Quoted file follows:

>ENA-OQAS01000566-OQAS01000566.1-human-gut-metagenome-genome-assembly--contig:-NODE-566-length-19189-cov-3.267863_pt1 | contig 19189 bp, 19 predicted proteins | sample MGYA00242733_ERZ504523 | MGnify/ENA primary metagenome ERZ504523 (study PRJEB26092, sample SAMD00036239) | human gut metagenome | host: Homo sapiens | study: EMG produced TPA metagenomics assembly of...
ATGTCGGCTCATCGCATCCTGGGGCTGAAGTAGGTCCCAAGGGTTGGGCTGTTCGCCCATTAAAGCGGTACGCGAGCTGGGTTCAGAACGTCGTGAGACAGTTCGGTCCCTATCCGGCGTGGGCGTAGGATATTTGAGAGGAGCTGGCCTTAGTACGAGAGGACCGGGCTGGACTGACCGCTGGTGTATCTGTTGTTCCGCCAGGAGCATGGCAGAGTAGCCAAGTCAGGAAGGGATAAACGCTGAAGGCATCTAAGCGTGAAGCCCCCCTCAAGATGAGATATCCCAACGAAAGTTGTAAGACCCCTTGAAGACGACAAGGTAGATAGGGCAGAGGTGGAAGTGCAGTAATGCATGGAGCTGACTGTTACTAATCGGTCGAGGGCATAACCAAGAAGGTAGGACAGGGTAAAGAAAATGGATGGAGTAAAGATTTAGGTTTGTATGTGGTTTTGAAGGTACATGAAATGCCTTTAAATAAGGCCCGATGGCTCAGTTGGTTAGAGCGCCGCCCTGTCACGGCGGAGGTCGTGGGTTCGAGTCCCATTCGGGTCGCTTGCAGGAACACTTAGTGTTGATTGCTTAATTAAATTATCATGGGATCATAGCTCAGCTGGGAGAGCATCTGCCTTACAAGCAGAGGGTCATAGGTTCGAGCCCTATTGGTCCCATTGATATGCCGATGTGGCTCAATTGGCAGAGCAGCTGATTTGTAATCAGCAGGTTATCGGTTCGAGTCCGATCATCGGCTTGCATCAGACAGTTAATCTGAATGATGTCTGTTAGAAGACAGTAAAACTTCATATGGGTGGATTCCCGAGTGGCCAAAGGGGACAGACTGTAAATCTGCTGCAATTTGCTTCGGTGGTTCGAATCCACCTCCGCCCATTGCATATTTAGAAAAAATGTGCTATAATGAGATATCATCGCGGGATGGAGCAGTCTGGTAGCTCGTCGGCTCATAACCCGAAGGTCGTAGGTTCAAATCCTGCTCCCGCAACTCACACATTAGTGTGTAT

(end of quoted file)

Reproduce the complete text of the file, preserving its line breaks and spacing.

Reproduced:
>ENA-OQAS01000566-OQAS01000566.1-human-gut-metagenome-genome-assembly--contig:-NODE-566-length-19189-cov-3.267863_pt1 | contig 19189 bp, 19 predicted proteins | sample MGYA00242733_ERZ504523 | MGnify/ENA primary metagenome ERZ504523 (study PRJEB26092, sample SAMD00036239) | human gut metagenome | host: Homo sapiens | study: EMG produced TPA metagenomics assembly of...
ATGTCGGCTCATCGCATCCTGGGGCTGAAGTAGGTCCCAAGGGTTGGGCTGTTCGCCCATTAAAGCGGTACGCGAGCTGGGTTCAGAACGTCGTGAGACAGTTCGGTCCCTATCCGGCGTGGGCGTAGGATATTTGAGAGGAGCTGGCCTTAGTACGAGAGGACCGGGCTGGACTGACCGCTGGTGTATCTGTTGTTCCGCCAGGAGCATGGCAGAGTAGCCAAGTCAGGAAGGGATAAACGCTGAAGGCATCTAAGCGTGAAGCCCCCCTCAAGATGAGATATCCCAACGAAAGTTGTAAGACCCCTTGAAGACGACAAGGTAGATAGGGCAGAGGTGGAAGTGCAGTAATGCATGGAGCTGACTGTTACTAATCGGTCGAGGGCATAACCAAGAAGGTAGGACAGGGTAAAGAAAATGGATGGAGTAAAGATTTAGGTTTGTATGTGGTTTTGAAGGTACATGAAATGCCTTTAAATAAGGCCCGATGGCTCAGTTGGTTAGAGCGCCGCCCTGTCACGGCGGAGGTCGTGGGTTCGAGTCCCATTCGGGTCGCTTGCAGGAACACTTAGTGTTGATTGCTTAATTAAATTATCATGGGATCATAGCTCAGCTGGGAGAGCATCTGCCTTACAAGCAGAGGGTCATAGGTTCGAGCCCTATTGGTCCCATTGATATGCCGATGTGGCTCAATTGGCAGAGCAGCTGATTTGTAATCAGCAGGTTATCGGTTCGAGTCCGATCATCGGCTTGCATCAGACAGTTAATCTGAATGATGTCTGTTAGAAGACAGTAAAACTTCATATGGGTGGATTCCCGAGTGGCCAAAGGGGACAGACTGTAAATCTGCTGCAATTTGCTTCGGTGGTTCGAATCCACCTCCGCCCATTGCATATTTAGAAAAAATGTGCTATAATGAGATATCATCGCGGGATGGAGCAGTCTGGTAGCTCGTCGGCTCATAACCCGAAGGTCGTAGGTTCAAATCCTGCTCCCGCAACTCACACATTAGTGTGTAT